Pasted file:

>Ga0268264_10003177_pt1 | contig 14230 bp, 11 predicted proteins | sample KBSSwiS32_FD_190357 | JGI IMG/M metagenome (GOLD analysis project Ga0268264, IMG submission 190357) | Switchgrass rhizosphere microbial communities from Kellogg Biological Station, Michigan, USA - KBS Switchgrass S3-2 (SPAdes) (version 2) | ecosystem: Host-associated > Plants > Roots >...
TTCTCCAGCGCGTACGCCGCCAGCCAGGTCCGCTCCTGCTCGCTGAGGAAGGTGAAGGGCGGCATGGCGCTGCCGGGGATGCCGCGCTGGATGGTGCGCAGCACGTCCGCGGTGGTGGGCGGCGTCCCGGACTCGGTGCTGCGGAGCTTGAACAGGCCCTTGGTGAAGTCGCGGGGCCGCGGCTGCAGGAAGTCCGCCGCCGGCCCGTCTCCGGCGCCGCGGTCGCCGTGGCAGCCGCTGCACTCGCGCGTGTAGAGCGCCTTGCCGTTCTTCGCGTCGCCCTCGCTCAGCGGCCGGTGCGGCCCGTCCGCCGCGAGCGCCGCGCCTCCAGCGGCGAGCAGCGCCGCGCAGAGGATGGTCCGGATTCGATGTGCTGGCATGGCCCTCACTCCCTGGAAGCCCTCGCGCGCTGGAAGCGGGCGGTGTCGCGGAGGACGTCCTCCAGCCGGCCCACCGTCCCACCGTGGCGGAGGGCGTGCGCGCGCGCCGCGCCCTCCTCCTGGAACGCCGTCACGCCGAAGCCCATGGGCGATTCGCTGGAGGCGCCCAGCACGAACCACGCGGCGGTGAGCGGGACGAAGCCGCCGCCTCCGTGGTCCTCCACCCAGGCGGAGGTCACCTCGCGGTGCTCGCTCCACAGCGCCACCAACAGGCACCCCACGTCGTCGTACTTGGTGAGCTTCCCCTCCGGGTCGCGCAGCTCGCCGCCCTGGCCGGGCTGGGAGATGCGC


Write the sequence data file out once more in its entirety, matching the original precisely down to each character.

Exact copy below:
>Ga0268264_10003177_pt1 | contig 14230 bp, 11 predicted proteins | sample KBSSwiS32_FD_190357 | JGI IMG/M metagenome (GOLD analysis project Ga0268264, IMG submission 190357) | Switchgrass rhizosphere microbial communities from Kellogg Biological Station, Michigan, USA - KBS Switchgrass S3-2 (SPAdes) (version 2) | ecosystem: Host-associated > Plants > Roots >...
TTCTCCAGCGCGTACGCCGCCAGCCAGGTCCGCTCCTGCTCGCTGAGGAAGGTGAAGGGCGGCATGGCGCTGCCGGGGATGCCGCGCTGGATGGTGCGCAGCACGTCCGCGGTGGTGGGCGGCGTCCCGGACTCGGTGCTGCGGAGCTTGAACAGGCCCTTGGTGAAGTCGCGGGGCCGCGGCTGCAGGAAGTCCGCCGCCGGCCCGTCTCCGGCGCCGCGGTCGCCGTGGCAGCCGCTGCACTCGCGCGTGTAGAGCGCCTTGCCGTTCTTCGCGTCGCCCTCGCTCAGCGGCCGGTGCGGCCCGTCCGCCGCGAGCGCCGCGCCTCCAGCGGCGAGCAGCGCCGCGCAGAGGATGGTCCGGATTCGATGTGCTGGCATGGCCCTCACTCCCTGGAAGCCCTCGCGCGCTGGAAGCGGGCGGTGTCGCGGAGGACGTCCTCCAGCCGGCCCACCGTCCCACCGTGGCGGAGGGCGTGCGCGCGCGCCGCGCCCTCCTCCTGGAACGCCGTCACGCCGAAGCCCATGGGCGATTCGCTGGAGGCGCCCAGCACGAACCACGCGGCGGTGAGCGGGACGAAGCCGCCGCCTCCGTGGTCCTCCACCCAGGCGGAGGTCACCTCGCGGTGCTCGCTCCACAGCGCCACCAACAGGCACCCCACGTCGTCGTACTTGGTGAGCTTCCCCTCCGGGTCGCGCAGCTCGCCGCCCTGGCCGGGCTGGGAGATGCGC